In September, 2012, NASA’s Fermi Gamma Ray Telescope detected a series of bright gamma-ray flares from a source known as B0218+357, located 4.35 billion light-years from Earth in the direction of a constellation called Triangulum. These powerful flares in a known gravitational lens system provided the key to making the lens measurement. Long before gamma-ray bursts from B0218+357 reached us, they passed through a face-on spiral galaxy very much like our own about 4 billion light-years away. That galaxy’s gravity bent the light into different paths, so we see the background blazar as dual images. With just a third of an arcsecond (less than 0.0001 degree) between them, the B0218+357 images hold the record for the smallest separation of any lensed system known.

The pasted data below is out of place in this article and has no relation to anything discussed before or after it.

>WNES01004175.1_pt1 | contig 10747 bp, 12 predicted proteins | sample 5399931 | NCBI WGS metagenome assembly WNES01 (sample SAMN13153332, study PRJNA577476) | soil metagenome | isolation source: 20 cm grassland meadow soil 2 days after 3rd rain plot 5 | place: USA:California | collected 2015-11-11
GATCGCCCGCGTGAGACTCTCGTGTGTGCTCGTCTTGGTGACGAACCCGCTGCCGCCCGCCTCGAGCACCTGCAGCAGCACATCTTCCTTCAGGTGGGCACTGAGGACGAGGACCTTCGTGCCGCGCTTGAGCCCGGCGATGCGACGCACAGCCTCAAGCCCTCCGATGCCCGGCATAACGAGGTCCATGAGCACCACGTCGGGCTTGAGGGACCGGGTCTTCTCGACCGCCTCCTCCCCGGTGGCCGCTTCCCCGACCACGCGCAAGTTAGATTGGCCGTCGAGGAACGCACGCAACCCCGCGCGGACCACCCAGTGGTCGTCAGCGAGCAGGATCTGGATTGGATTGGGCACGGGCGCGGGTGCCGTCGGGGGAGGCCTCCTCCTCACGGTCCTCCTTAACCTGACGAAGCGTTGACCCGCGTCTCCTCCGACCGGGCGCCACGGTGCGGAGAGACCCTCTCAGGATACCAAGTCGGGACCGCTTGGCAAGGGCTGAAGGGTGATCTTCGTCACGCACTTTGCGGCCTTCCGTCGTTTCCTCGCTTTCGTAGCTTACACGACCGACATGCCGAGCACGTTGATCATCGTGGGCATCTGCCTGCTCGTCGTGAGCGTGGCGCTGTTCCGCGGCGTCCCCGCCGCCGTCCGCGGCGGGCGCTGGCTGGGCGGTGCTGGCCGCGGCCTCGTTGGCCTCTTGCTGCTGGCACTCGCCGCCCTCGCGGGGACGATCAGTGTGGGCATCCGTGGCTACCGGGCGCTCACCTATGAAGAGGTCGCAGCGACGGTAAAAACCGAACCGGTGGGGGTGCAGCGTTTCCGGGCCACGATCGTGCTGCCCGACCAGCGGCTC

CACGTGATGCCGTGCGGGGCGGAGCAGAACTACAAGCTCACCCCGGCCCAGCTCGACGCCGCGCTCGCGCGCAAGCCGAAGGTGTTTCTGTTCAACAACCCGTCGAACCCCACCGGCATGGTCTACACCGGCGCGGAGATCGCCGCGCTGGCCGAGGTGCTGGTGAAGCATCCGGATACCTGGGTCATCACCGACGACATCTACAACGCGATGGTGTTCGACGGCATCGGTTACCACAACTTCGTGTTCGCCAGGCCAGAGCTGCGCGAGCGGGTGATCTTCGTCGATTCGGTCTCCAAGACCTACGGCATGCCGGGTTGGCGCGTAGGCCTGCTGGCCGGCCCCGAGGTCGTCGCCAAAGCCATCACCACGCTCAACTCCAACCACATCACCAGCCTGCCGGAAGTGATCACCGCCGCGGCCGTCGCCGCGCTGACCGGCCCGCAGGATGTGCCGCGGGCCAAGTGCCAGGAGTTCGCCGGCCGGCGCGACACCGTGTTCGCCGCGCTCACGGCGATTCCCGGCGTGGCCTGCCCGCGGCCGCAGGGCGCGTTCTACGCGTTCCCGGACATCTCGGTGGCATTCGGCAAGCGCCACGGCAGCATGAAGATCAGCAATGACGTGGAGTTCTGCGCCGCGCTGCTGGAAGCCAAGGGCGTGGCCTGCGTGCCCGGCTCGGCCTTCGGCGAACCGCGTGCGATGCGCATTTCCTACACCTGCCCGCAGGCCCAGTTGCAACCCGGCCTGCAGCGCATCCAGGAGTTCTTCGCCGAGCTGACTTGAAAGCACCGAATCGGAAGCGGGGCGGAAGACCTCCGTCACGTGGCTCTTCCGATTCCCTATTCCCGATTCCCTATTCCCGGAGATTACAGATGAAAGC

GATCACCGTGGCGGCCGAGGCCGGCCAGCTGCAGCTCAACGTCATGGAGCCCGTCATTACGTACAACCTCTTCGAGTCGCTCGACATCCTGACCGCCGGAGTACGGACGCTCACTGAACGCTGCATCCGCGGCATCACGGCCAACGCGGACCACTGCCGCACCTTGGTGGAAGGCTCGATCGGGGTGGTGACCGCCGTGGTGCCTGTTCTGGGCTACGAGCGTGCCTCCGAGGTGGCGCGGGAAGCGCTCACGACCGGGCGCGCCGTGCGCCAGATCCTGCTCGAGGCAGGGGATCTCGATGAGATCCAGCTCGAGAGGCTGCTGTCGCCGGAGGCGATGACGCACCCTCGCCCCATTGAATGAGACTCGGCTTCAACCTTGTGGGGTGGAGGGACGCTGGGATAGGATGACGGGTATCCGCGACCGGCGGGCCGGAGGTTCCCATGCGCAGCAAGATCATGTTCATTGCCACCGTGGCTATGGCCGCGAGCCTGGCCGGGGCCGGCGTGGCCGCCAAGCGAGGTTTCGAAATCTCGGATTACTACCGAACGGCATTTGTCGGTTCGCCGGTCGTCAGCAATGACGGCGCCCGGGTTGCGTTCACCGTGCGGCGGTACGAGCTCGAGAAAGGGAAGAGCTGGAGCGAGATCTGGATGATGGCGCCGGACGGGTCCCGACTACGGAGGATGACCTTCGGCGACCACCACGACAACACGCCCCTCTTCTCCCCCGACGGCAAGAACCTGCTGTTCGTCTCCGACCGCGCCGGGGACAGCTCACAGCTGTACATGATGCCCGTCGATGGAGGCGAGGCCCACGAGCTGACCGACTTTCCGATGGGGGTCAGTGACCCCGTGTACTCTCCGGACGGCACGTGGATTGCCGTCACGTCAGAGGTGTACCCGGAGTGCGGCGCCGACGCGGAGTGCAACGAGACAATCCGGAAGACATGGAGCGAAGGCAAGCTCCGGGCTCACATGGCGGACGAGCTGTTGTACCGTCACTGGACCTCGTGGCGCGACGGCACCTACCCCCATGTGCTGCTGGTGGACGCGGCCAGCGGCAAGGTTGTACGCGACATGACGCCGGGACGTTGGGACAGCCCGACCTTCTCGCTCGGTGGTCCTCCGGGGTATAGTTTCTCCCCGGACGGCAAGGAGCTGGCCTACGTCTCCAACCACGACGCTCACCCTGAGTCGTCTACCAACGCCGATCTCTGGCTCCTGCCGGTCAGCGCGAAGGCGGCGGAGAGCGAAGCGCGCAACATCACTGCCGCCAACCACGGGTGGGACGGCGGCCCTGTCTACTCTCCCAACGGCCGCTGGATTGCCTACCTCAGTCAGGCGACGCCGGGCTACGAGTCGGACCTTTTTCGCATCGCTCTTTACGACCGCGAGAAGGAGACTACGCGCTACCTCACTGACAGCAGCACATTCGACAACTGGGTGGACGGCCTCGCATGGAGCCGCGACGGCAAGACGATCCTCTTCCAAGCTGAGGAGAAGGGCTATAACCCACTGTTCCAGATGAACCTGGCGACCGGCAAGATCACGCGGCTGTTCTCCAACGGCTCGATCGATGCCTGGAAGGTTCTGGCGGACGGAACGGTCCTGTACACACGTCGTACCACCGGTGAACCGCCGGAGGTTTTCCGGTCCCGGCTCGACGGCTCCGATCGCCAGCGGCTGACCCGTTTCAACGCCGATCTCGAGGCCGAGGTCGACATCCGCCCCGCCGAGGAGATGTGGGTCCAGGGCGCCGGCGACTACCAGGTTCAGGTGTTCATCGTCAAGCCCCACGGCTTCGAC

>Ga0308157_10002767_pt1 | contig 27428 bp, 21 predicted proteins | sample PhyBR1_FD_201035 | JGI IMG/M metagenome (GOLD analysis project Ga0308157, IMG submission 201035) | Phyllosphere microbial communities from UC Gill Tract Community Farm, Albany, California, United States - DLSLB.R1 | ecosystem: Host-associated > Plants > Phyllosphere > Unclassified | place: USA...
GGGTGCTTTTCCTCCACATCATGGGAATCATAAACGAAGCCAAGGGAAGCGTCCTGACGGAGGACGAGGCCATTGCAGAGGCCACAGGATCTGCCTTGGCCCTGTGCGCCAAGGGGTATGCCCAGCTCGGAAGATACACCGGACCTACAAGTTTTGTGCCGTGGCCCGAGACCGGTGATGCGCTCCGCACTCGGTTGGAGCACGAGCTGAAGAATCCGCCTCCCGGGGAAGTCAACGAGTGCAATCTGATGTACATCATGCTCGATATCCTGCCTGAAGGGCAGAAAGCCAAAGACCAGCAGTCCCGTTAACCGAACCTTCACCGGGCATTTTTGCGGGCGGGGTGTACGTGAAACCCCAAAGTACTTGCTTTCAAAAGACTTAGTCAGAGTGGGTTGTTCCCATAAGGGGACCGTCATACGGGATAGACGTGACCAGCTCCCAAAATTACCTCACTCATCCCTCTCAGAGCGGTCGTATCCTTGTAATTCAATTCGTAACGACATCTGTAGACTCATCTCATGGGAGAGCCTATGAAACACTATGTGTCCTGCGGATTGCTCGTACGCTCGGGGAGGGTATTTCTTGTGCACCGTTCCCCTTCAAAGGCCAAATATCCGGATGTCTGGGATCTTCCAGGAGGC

While radio and optical telescopes can resolve and monitor the individual blazar images, Fermi cannot. Instead, the Fermi team exploited a “delayed playback” effect. This movie illustrates the components of the gravitational lens system. Different sight lines to a background blazar resulted in two images that arrived at slightly different times. Fermi made the first gamma-ray measurements of this sort of delay in a lens system
Video Credit: NASA